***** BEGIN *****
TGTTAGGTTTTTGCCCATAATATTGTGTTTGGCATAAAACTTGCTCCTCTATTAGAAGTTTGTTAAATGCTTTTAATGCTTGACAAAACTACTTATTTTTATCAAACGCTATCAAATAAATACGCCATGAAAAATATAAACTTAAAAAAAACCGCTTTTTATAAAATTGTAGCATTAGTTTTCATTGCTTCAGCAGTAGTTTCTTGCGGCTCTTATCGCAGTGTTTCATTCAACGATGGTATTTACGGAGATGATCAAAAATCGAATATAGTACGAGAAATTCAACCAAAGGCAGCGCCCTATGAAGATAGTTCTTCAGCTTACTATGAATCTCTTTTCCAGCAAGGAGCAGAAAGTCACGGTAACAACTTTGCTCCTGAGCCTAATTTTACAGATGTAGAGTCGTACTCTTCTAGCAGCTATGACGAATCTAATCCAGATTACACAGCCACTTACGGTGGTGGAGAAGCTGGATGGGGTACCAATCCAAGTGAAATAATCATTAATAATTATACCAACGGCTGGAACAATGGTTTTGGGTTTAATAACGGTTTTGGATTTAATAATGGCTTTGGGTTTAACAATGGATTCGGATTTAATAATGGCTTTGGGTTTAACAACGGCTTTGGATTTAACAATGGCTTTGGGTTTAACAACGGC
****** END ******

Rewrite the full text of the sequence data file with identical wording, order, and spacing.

TGTTAGGTTTTTGCCCATAATATTGTGTTTGGCATAAAACTTGCTCCTCTATTAGAAGTTTGTTAAATGCTTTTAATGCTTGACAAAACTACTTATTTTTATCAAACGCTATCAAATAAATACGCCATGAAAAATATAAACTTAAAAAAAACCGCTTTTTATAAAATTGTAGCATTAGTTTTCATTGCTTCAGCAGTAGTTTCTTGCGGCTCTTATCGCAGTGTTTCATTCAACGATGGTATTTACGGAGATGATCAAAAATCGAATATAGTACGAGAAATTCAACCAAAGGCAGCGCCCTATGAAGATAGTTCTTCAGCTTACTATGAATCTCTTTTCCAGCAAGGAGCAGAAAGTCACGGTAACAACTTTGCTCCTGAGCCTAATTTTACAGATGTAGAGTCGTACTCTTCTAGCAGCTATGACGAATCTAATCCAGATTACACAGCCACTTACGGTGGTGGAGAAGCTGGATGGGGTACCAATCCAAGTGAAATAATCATTAATAATTATACCAACGGCTGGAACAATGGTTTTGGGTTTAATAACGGTTTTGGATTTAATAATGGCTTTGGGTTTAACAATGGATTCGGATTTAATAATGGCTTTGGGTTTAACAACGGCTTTGGATTTAACAATGGCTTTGGGTTTAACAACGGC